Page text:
Pages

Thursday, 21 January 2021

Seven-day quarantine for people exposed to Covid-19 may be just as effective as 14-day self-isolation if they test negative after a week, study finds

 Cutting the quarantine period for people who have been in contact with an infected person to one week and requiring them to test negative on the last day would be just as effective as the existing government advice of 14 days, a study claims. 

Currently, a person who tests positive for coronavirus is told to self-isolate for two weeks, as are people they may have come into contact with. 

But researchers from the London School of Hygiene and Tropical Medicine created a computer model to see how reducing the quarantine period for contacts affected the spread of the virus. 


The findings indicate that contacts who test negative after seven days of quarantine are unlikely to be infectious and can be released with little risk. 


Cutting the quarantine period for people who have been in contact with an infected person to one week and requiring them to test negative on the last day would be just as effective as the existing government advice of 14 days, a study claims (stock)

Cutting the quarantine period for people who have been in contact with an infected person to one week and requiring them to test negative on the last day would be just as effective as the existing government advice of 14 days, a study claims (stock)

In the new study, published in The Lancet Public Health, researchers used mathematical modelling to estimate the effect of different quarantine and testing strategies on reducing onward transmission of the virus. 

Using data from Public Health England (PHE) and NHS England, the researchers  simulated the levels of virus an infected person would be likely to produce at each stage of infection, alongside timing of symptom onset and test sensitivity.

Within the computer model the scientists found 59 per cent of onward coronavirus transmission is prevented with a 14-day quarantine for close contacts. 

This is based on the assumption that two out of three people who are told they need to self-isolate actually do so, what the researchers call 'moderate adherence'. 

If the same level of adherence was applied to a seven-day isolation window with a PCR test at the end of the week, the model predicts the impact on onward transmission to be roughly the same, at 54 per cent. 

Using a lateral flow test instead would result in an effectiveness of 50 per cent, the authors found.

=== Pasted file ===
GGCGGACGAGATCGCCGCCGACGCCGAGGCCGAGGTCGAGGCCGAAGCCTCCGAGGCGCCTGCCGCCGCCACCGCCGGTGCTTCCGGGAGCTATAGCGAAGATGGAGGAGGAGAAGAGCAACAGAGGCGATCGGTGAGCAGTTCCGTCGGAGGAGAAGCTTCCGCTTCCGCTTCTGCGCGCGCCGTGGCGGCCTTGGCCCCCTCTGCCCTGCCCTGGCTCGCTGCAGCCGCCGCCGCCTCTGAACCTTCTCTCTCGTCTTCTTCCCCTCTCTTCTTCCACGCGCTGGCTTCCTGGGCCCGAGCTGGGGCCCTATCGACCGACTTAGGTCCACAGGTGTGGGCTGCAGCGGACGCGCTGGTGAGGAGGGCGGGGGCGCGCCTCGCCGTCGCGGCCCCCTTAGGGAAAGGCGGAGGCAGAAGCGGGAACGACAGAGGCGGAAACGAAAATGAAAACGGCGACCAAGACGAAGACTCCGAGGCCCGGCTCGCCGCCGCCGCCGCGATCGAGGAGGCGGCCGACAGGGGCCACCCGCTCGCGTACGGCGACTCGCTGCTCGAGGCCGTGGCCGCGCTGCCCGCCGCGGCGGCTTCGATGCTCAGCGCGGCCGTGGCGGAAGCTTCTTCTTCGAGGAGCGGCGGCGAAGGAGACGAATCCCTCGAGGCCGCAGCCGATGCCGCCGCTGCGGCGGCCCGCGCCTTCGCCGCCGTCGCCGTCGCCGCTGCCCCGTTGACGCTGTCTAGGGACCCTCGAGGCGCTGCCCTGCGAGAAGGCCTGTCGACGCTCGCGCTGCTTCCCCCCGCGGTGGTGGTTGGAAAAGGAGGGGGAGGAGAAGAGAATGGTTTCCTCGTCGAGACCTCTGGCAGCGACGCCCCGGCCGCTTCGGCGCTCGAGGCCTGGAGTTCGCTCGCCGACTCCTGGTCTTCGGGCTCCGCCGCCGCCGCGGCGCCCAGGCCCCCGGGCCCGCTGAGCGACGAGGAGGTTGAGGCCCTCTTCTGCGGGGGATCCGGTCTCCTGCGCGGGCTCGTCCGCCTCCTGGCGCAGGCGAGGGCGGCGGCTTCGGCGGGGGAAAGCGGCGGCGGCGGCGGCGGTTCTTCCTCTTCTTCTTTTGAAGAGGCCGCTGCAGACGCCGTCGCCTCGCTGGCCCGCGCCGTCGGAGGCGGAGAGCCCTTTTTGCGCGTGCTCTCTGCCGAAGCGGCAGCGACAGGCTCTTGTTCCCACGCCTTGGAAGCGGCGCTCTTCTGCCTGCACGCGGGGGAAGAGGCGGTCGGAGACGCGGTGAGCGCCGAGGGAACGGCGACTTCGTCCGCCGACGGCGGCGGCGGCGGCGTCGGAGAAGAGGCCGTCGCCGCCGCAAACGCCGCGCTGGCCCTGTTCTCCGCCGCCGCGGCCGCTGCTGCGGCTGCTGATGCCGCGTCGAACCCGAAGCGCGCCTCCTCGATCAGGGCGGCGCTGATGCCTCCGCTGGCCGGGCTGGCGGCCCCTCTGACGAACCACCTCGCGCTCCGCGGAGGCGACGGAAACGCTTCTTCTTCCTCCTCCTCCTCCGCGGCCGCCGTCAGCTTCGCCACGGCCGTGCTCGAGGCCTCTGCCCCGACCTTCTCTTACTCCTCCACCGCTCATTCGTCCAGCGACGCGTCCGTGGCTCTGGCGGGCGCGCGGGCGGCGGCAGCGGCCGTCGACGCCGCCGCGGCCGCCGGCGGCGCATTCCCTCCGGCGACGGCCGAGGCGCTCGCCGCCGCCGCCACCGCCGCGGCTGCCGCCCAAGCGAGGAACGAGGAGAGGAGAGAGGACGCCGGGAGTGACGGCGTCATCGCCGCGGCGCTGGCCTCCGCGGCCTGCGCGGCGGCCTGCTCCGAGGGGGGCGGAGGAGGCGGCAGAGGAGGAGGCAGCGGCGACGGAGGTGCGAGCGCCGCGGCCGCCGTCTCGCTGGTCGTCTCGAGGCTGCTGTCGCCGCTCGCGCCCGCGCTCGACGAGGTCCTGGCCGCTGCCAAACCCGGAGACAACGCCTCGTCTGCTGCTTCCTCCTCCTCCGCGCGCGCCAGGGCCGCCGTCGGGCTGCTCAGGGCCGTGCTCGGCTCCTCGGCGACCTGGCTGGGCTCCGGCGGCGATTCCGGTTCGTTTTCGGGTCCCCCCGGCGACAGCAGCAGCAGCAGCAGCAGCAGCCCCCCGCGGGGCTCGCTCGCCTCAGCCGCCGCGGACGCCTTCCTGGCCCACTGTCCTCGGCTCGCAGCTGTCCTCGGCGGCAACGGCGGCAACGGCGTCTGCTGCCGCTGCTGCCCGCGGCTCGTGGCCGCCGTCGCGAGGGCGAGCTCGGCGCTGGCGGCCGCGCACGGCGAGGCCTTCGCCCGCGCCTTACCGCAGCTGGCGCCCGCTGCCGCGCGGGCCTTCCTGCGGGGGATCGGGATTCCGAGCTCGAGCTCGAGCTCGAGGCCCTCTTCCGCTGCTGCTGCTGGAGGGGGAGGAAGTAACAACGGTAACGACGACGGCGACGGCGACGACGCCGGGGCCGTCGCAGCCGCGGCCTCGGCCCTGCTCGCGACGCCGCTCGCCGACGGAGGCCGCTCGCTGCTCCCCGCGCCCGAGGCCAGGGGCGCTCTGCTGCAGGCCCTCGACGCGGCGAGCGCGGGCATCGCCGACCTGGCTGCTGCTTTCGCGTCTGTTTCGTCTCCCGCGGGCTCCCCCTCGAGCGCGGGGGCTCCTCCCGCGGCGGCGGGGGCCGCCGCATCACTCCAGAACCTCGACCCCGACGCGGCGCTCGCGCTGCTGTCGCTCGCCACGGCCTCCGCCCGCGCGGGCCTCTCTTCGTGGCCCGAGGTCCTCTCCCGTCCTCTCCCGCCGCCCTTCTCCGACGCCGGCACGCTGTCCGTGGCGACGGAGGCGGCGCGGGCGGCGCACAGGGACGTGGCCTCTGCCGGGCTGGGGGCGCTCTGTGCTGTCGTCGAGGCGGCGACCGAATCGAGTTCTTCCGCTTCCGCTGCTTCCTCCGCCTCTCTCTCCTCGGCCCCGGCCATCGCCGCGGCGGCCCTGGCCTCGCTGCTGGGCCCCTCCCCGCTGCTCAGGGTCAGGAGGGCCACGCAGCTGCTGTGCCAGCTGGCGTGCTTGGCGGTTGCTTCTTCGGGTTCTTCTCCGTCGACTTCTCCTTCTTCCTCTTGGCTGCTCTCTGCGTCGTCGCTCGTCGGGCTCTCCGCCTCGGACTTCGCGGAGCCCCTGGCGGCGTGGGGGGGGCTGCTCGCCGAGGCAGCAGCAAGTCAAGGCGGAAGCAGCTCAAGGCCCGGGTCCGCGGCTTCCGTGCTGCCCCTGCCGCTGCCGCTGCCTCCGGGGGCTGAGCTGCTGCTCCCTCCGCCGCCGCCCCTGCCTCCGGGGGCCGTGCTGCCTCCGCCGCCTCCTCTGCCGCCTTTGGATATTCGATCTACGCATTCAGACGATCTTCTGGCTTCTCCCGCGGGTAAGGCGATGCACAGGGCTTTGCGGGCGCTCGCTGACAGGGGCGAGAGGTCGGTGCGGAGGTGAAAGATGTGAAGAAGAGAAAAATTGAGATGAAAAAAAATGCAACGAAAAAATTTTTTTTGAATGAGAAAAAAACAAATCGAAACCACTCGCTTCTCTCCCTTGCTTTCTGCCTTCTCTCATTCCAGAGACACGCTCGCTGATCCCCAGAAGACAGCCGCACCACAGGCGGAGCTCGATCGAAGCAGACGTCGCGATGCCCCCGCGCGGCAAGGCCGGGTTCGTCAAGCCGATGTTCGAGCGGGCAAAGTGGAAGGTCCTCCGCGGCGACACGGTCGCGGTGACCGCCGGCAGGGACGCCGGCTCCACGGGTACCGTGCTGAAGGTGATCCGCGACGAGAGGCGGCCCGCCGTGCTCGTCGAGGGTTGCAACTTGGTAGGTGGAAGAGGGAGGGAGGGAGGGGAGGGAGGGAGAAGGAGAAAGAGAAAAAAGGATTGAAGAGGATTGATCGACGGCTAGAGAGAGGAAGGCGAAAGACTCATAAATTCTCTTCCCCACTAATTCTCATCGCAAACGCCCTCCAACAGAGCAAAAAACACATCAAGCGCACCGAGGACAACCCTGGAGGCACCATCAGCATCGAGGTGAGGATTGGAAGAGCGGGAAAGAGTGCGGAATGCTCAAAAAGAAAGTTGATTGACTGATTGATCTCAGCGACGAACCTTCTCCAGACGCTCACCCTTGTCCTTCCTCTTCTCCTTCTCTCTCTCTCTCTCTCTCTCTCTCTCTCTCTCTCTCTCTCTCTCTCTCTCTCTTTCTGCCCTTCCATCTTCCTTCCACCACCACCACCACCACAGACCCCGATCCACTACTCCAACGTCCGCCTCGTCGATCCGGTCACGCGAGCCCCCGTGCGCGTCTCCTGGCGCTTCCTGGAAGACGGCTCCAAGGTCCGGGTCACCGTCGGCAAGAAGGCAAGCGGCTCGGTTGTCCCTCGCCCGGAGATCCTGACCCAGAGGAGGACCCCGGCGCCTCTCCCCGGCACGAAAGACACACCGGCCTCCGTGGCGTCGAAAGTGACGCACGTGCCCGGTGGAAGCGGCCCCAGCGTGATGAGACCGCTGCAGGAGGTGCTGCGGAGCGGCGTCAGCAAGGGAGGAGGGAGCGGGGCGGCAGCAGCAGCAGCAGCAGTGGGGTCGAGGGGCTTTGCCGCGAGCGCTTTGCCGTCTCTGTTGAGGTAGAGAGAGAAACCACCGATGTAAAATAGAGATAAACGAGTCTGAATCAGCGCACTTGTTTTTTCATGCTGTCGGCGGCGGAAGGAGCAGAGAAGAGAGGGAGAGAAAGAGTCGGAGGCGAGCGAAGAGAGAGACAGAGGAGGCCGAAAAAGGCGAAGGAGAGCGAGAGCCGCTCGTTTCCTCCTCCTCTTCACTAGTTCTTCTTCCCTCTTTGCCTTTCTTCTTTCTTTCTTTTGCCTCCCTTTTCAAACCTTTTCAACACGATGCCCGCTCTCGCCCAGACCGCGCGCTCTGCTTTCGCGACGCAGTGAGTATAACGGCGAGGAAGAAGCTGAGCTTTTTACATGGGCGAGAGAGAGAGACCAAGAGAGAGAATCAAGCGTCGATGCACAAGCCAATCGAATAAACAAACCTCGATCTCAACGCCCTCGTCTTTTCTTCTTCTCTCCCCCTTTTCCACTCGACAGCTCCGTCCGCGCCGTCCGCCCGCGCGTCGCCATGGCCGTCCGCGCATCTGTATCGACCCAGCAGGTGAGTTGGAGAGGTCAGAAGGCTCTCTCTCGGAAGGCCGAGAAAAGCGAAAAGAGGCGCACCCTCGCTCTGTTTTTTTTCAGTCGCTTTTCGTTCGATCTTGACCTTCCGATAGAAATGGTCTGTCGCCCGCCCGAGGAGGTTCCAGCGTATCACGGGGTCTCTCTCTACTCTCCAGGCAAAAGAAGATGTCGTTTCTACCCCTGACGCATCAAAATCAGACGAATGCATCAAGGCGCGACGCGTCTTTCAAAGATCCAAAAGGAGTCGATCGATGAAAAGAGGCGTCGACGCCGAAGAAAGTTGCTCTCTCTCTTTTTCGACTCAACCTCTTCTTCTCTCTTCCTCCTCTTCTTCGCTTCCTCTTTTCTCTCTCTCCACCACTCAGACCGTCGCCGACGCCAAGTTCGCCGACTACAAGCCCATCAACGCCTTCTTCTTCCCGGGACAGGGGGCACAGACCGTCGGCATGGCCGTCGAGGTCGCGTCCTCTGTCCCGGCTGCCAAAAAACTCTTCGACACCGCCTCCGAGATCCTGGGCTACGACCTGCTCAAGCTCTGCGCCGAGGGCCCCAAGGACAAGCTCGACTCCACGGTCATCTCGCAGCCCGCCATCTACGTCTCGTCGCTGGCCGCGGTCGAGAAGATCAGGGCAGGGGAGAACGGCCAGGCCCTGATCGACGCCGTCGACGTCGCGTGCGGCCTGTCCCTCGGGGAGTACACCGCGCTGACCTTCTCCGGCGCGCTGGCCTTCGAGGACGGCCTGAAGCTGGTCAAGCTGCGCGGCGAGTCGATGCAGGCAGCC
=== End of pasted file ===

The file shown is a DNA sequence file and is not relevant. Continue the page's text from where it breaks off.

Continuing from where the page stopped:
This figure is based on the assumption the lateral flow tests detect 76.8 per cent of cases, in line with if they are administered by a healthcare professional. 

But when using the accuracy level


Rouxel Maryline, a lorry driver travelling to Caen, France, via Portsmouth tonight at 11pm, receives a lateral flow test

Pictured, a lorry driver in France getting a lateral flow test to screen for Covid-19


But the model also found quarantine could be replaced entirely by daily testing with lateral flow kits for the first five days after exposure. 

These tests are far less accurate than lab-based PCR tests and have been found to identify as few as 79 per cent of coronavirus cases when administered by a trained professional but only 40 per cent in a real-world self-swabbing scenario.   

However, repeated testing over time increases their accuracy, experts say. 

In the model, taking a lateral flow test for the first five days would prevent 43 per cent of transmission events, the study suggests. 

Dr Alexander Edwards from the University of Reading, said: 'The maths of diagnostics is unfortunately not very intuitive.

'For example, if a test is only able to detect virus half of the time, you might think an easy improvement is to just test twice. But unfortunately testing twice doesn’t really “double the accuracy”. 

'On the other hand, if you have access to inexpensive quick lateral flow tests, maybe using multiple tests in a carefully designed system could give the same benefit as using a single expensive and slow test.'

The authors stress that people should continue to observe the official guidance on quarantine and self-isolation, which the UK Government has set at ten days, until their findings can be verified with further research based on real-world data.

Assistant Professor Sam Clifford, joint-lead author of the study, says: 'Adherence to quarantine rules is key for reducing onward COVID-19 transmission. 

'Our findings suggest that incorporating testing of contacts into a trace-isolate system could potentially help to reduce quarantine times, and this in turn may improve adherence by making it easier to complete the full isolation period. 

'Our study did not evaluate costs, however, and further studies are needed to address this, as well as to further verify our findings. 

'A large component of the effect of any strategy we modelled was that of strict isolation upon the onset of COVID symptoms, which should be followed at any point after exposure, including after the end of the specified quarantine period or after negative test results. 

'We recommend people continue to follow the official guidance on quarantine and self-isolation, which will give us the best chance of bringing this virus under control while vaccination continues.'

No comments:

Post a comment